I’d really love to see your comments on the projects I do and the ideas I have.  I learn more from critiques than praise, but, honestly, I adore praise (and who doesn’t?).

Thanks for stopping by.

Tutorial Tuesday – Painter’s Tape Stencil

This is not the stencil for you if you’re looking for a single use stencil!  It’s rather time consuming, and is best saved for motifs you plan on using multiple times.  The benefits to this stencil is that it uses material that most DIY’ers have on hand, and it can be formed around awkward shapes without too much difficulty.  Once completed, it can be safely stored by lining the sticky side with wax paper and rolling up into a tube.  It’s reasonably cost effective, as well.  It can also be made to whatever size required – as long as you have space to work on it, that is!

Step One – The Foundation.

Begin by measuring out the size you’ll need your finished stencil to be.  Do this on a flat surface – a cutting board, craft table or, if you need much, much larger, the floor or wall.

Once you know the size you’ll be working with, start placing your tape.  Once the first strip is down, you’ll be layering the subsequent pieces of tape over top by about 1/4 to 1/3 of the width of the strip.

Continue doing this until the entire area is covered with tape.

Step Two – The Layers

When you have the first layer firmly in place, it’s time to work on layer two.  This layer will be placed ACCROSS the first layer at a 90 degree angle.  Again, you’ll be laying each piece of tape over top of the prior piece by about 1/4 of the width.

After layer two is done, layer three is applied.  This time, you’ll be working on a diagonal (corner to corner) until the base is fully covered.

Layer four is a repeat of layer three – with the opposite diagonal being used.

This is actually a shot of layer 3 with the direction for layer 4 indicated

Step Three – Finishing the Base

At this point, you have four layers of tape, all firmly stuck together.  It’s OK to stop here if you don’t plan on re-using the stencil very much.  However, since I NEVER know if I’m going to want to use the stencil again, I tend to repeat the first and second layers to give me an even sturdier piece.  I’ve even been known to throw a layer of duct tape on top, just for fun!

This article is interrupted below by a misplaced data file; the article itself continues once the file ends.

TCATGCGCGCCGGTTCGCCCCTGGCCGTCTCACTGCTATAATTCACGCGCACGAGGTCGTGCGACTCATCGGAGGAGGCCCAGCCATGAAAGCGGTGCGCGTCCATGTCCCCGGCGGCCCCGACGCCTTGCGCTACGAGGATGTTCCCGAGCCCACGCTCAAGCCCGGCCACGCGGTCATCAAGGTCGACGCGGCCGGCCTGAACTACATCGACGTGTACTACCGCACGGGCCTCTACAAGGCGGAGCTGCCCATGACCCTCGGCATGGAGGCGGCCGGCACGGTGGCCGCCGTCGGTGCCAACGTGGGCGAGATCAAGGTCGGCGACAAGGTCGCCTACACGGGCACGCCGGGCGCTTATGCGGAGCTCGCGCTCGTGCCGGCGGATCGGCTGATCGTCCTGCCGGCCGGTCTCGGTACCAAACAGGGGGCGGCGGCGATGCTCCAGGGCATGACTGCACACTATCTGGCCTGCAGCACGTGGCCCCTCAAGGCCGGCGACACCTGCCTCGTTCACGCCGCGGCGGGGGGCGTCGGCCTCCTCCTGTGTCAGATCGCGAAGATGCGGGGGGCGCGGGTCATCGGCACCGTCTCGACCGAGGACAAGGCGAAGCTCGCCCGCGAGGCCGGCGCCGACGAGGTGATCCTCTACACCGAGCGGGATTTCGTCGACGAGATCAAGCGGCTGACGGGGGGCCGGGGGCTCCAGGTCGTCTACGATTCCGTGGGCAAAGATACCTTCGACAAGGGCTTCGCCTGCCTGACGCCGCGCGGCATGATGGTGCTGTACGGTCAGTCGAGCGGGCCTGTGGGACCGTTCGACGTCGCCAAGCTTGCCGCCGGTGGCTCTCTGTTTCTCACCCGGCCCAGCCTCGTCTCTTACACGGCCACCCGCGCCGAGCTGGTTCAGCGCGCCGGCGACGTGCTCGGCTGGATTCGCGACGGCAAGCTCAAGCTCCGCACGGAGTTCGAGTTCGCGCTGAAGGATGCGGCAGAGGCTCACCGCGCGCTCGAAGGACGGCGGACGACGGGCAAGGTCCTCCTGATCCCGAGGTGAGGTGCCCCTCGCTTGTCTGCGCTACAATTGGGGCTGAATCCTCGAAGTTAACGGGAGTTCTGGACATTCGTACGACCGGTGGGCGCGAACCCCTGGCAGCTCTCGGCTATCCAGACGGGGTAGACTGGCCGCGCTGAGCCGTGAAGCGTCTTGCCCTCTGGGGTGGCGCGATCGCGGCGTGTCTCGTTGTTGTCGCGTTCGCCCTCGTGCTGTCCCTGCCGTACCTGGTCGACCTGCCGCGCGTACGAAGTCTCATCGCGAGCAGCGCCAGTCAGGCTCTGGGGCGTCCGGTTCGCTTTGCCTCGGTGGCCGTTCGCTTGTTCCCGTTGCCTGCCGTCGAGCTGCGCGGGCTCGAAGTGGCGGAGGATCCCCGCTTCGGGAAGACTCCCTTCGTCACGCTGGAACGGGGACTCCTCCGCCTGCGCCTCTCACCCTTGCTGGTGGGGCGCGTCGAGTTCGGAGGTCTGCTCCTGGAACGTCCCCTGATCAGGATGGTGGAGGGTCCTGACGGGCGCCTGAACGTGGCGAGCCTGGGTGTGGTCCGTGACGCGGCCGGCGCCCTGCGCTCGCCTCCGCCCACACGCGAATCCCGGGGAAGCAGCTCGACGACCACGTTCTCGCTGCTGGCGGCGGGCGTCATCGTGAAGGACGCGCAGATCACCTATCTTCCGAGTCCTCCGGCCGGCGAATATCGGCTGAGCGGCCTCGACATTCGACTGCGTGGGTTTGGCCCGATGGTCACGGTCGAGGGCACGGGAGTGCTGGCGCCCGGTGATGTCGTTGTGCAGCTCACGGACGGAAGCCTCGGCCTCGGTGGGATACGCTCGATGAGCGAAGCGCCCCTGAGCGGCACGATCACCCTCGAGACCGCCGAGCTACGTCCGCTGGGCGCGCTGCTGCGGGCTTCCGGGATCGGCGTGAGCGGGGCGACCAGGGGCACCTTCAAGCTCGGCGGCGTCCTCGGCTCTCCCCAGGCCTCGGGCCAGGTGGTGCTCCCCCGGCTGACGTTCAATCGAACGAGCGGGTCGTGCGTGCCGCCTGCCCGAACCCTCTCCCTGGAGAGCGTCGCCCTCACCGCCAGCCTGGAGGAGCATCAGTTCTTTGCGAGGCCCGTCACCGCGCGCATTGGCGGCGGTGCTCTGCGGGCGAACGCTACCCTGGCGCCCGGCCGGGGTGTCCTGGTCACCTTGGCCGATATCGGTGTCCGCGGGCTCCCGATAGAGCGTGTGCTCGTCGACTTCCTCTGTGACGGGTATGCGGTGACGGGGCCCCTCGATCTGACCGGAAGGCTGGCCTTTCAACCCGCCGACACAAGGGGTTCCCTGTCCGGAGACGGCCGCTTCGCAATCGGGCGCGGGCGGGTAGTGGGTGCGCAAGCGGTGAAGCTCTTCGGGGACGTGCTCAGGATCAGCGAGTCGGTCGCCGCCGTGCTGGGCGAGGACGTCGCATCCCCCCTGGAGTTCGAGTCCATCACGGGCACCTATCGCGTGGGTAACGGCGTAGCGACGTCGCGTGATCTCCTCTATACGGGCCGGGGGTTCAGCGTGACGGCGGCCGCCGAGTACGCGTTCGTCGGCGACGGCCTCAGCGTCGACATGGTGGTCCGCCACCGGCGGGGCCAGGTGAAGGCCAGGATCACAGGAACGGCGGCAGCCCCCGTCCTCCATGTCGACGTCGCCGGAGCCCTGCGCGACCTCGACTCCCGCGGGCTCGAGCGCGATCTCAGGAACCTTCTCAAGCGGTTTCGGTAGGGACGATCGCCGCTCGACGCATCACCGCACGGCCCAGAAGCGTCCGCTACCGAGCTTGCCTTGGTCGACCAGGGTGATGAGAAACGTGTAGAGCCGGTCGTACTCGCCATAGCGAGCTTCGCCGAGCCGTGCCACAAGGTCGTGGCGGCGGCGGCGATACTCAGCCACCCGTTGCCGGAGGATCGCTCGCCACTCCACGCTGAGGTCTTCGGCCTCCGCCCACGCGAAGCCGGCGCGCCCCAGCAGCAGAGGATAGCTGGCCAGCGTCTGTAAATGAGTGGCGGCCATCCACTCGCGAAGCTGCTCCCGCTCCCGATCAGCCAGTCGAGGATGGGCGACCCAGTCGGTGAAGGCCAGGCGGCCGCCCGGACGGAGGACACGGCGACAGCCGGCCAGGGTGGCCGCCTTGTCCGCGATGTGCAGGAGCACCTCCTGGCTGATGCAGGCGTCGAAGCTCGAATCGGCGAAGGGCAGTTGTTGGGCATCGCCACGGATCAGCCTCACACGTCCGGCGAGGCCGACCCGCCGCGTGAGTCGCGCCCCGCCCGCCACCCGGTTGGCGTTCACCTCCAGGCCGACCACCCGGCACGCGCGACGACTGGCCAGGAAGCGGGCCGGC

I straightened the edges to give myself a neater finish, and it’s off to the next step.

Step Four – Placing the Design

Now it’s time to actually draw your design.  There are a couple of ways to do this.  If you are an artist, you could freehand.  (Of course, I’d have to hate you if you did!)

I print out the image I want to use and copy it to the size I need.  In this case, it’s the “Keep Calm and Sleep In” motif I wanted for the guest room.

I printed the images in reverse so that I could simply stick the back side of the paper to the sticky side of the tape.

Now, I peeled off the multi-layered base and placed it sticky side up.  I centered the motif and pressed it firmly down into the painter’s tape.  The alternative method to this is to START with the motif and apply painter’s tape to the back.  I find it more difficult as the paper seems to sometimes have a mind of it’s own, and I end up taping the table anyway!

You think I’m nuts right about now, because you just covered the sticky part of your stencil, don’t you?  Bear with me, OK?  It actually makes sense as we go along and get to the end.

Step Five – Cutting the Stencil